Lover is set for August 23 release.

Credit: Frederick Elmes/ Focus Features

"I was like, 'Did I sleep with this critic's girlfriend, or what?'"

The day I meet Jim Jarmusch, the sun hangs so bright and hot and yellow and solid in the sky that it's hard to believe that it will actually set at night. It's one of those New York June days that suggests we might be in permanent daylight; it's got a completely different feeling than the crepuscular atmosphere of Jarmusch's latest film, The Dead Don't Die, which takes place in a small town in what feels like one long twilight, maybe the last one.

But for today, Jarmusch and I are sitting at a table in a sun-filled restaurant, though we're in the shade. We're in a part of the city that used to be very punk rock, and is now very NYU, yet being there with Jarmusch, who looks so at home, like he's holding court in the booth (it helps that Larry Fessenden, an old friend of Jarmusch's and a writer/director/producer/actor, who appears in The Dead Don't Die, happens by the table to say hi), makes the area feel a little punk rock again, even with all the sun.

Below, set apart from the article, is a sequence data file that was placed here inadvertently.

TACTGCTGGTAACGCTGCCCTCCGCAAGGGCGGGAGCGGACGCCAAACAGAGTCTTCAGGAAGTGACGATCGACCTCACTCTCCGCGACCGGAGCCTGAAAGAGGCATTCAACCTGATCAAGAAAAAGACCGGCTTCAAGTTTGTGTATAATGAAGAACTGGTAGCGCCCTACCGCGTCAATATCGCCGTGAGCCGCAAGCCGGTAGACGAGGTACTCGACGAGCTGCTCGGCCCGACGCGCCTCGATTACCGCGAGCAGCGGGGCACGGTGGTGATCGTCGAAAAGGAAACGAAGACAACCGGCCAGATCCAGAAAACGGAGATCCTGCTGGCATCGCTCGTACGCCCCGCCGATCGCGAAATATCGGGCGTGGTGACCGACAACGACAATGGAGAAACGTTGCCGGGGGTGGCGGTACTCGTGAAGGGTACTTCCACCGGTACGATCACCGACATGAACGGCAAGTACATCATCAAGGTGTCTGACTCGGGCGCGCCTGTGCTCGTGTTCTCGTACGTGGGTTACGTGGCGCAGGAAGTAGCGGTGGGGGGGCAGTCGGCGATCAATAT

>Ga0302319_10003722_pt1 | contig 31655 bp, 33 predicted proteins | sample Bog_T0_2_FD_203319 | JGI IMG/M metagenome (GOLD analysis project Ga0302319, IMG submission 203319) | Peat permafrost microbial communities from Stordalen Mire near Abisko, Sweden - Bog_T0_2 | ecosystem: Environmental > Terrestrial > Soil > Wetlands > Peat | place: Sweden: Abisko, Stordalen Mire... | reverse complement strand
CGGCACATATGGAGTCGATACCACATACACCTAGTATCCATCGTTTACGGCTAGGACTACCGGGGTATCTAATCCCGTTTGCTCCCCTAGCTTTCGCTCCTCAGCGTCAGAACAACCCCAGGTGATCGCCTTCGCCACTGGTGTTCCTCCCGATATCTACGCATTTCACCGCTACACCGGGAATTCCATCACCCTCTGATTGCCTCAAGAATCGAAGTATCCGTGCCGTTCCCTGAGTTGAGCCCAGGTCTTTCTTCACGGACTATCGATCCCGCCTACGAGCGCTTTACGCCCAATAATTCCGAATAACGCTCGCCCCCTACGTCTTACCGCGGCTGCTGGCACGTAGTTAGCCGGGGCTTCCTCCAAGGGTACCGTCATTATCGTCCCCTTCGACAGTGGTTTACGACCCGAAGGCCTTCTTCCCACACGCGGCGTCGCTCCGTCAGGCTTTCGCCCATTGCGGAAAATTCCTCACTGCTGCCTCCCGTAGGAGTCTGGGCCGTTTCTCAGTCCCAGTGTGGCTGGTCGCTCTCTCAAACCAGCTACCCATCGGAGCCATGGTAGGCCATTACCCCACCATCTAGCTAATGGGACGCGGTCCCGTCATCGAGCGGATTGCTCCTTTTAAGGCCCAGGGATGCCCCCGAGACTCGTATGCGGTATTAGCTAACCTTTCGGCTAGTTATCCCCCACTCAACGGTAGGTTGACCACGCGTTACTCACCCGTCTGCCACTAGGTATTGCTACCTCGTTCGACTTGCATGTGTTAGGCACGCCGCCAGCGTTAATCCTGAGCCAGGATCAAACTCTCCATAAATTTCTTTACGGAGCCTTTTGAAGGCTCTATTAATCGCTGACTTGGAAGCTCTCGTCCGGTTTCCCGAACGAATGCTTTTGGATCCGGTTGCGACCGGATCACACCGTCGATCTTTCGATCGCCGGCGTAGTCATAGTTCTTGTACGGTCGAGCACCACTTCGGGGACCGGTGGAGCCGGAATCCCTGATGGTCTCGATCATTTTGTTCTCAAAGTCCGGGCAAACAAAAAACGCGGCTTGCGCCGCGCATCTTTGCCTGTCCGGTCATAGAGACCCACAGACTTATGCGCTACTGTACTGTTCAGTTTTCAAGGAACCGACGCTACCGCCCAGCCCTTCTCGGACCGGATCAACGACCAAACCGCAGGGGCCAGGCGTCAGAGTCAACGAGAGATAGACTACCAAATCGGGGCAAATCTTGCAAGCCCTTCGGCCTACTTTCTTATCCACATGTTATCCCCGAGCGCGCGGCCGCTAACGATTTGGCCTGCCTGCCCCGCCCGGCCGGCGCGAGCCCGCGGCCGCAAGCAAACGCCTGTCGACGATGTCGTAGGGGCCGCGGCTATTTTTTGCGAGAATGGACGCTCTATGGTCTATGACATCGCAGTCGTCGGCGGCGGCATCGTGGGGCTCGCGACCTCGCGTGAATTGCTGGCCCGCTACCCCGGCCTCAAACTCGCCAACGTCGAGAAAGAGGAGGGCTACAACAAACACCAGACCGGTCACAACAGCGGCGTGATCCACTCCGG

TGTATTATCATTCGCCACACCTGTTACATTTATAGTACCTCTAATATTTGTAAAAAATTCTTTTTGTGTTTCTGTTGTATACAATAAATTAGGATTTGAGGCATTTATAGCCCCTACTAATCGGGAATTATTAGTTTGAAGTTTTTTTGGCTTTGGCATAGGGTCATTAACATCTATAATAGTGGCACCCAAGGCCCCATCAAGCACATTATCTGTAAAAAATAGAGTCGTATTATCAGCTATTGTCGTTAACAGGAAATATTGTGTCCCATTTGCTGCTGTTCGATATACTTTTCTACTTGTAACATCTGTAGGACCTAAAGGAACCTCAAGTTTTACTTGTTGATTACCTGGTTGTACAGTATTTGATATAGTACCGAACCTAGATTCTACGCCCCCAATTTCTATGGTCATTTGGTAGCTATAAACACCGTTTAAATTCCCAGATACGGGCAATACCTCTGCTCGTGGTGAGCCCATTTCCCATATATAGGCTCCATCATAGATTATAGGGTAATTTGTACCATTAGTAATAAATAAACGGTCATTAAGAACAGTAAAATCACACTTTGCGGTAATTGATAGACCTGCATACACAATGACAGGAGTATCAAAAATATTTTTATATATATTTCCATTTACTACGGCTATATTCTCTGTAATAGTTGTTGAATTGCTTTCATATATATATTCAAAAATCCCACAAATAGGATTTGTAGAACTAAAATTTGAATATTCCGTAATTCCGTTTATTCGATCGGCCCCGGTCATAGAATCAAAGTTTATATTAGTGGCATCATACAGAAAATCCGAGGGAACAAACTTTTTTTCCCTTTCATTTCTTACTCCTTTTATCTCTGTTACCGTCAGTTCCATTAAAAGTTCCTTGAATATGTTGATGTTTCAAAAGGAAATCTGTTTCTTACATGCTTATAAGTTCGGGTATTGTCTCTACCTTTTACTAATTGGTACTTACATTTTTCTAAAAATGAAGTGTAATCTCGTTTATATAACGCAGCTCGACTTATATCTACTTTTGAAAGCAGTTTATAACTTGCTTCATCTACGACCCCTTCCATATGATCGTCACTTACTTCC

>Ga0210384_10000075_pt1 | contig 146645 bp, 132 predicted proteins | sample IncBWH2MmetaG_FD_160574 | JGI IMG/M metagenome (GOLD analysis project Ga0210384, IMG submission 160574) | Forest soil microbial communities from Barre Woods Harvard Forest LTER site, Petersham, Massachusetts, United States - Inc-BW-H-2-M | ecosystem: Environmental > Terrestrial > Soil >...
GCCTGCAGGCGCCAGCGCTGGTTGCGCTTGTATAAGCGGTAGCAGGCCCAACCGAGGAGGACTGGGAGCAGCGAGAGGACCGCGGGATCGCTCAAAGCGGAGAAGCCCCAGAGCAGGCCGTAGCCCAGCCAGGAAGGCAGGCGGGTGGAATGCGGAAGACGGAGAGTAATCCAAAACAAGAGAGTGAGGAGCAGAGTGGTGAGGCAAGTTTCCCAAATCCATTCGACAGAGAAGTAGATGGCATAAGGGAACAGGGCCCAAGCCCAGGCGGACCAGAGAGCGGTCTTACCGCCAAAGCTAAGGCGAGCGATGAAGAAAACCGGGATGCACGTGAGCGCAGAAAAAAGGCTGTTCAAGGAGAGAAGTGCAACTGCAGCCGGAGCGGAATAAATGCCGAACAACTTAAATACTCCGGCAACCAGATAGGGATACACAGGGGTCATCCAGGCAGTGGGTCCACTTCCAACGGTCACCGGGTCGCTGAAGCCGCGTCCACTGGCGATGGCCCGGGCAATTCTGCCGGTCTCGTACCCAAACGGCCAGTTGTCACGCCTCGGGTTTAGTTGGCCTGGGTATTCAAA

The Dead Don't Die is a very punk rock zombie movie, by which I mean: It's not very scary, but it is very cool, and even when it's sneering, it's a little bit tender. Starring Bill Murray, Adam Driver, and Chloë Sevigny as a trio of small-town cops who fight back against a nascent zombie apocalypse caused by fracking, the film is cast with a who's who of Jarmusch regulars, like Steve Buscemi, Tilda Swinton, Iggy Pop, and Fessenden, to name a few; but it also features younger stars like Caleb Landry Jones, Selena Gomez, and Luka Sabbat—and there's a real earworm of a theme song, courtesy of Sturgill Simpson.